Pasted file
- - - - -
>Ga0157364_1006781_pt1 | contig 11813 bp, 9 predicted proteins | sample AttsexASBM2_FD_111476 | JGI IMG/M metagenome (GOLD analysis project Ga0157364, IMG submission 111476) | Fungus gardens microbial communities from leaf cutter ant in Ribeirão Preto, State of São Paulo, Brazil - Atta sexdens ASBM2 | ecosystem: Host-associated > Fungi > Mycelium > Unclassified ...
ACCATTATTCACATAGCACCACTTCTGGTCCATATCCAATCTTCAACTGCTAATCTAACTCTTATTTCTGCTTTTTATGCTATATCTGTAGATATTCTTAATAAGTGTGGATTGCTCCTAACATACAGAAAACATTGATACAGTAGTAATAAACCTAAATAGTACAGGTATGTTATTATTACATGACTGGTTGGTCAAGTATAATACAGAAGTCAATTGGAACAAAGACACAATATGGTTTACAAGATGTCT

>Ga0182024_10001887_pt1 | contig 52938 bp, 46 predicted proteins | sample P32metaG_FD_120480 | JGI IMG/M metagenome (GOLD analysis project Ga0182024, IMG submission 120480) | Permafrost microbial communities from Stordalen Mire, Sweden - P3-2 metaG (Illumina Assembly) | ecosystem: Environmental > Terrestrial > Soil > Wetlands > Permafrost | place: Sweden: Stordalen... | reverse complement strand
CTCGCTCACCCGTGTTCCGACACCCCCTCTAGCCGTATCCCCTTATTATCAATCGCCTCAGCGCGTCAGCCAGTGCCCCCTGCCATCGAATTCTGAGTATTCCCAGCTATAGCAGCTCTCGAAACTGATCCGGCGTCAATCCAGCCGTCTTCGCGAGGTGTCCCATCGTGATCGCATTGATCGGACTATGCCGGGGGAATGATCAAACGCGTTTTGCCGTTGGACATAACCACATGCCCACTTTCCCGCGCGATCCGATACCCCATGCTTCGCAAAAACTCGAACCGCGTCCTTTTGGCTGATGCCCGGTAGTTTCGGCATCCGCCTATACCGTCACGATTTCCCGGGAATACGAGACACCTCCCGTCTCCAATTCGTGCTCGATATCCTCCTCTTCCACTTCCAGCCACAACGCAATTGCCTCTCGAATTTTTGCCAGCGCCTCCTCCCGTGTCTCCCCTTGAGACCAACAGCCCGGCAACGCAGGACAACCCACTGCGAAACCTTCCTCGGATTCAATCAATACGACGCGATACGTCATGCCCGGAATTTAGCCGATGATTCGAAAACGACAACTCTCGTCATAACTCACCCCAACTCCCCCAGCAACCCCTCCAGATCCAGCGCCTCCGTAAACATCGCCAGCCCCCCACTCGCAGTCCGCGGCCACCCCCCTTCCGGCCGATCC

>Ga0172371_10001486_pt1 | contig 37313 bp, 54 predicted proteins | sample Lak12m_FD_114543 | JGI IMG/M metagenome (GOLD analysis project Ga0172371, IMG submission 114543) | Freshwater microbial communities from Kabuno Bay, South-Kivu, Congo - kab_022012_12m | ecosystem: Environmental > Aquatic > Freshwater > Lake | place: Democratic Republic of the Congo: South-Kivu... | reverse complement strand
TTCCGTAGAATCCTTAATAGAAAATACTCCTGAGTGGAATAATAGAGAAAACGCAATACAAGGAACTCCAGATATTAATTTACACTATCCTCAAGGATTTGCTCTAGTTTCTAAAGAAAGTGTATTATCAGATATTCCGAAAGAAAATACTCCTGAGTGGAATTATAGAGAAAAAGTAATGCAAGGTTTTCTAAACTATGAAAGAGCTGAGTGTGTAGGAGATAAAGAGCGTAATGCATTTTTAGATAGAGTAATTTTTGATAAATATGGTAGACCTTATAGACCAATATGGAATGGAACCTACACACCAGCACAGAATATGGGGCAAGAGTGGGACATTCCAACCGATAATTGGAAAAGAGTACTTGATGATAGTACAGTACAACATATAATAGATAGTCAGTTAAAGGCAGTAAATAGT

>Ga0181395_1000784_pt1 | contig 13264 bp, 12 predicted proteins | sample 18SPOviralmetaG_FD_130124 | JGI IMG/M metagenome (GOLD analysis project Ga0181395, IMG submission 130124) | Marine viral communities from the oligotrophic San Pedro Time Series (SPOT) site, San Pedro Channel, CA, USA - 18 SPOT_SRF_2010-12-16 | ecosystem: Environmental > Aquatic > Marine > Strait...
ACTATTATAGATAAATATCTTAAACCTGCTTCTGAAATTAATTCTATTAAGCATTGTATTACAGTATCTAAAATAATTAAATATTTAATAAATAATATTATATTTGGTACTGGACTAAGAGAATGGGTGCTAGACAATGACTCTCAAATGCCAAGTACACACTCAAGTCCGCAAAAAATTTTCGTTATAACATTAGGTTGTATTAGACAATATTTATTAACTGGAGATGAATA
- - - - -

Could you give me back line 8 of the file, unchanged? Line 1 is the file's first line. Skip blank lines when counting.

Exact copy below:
ACTATTATAGATAAATATCTTAAACCTGCTTCTGAAATTAATTCTATTAAGCATTGTATTACAGTATCTAAAATAATTAAATATTTAATAAATAATATTATATTTGGTACTGGACTAAGAGAATGGGTGCTAGACAATGACTCTCAAATGCCAAGTACACACTCAAGTCCGCAAAAAATTTTCGTTATAACATTAGGTTGTATTAGACAATATTTATTAACTGGAGATGAATA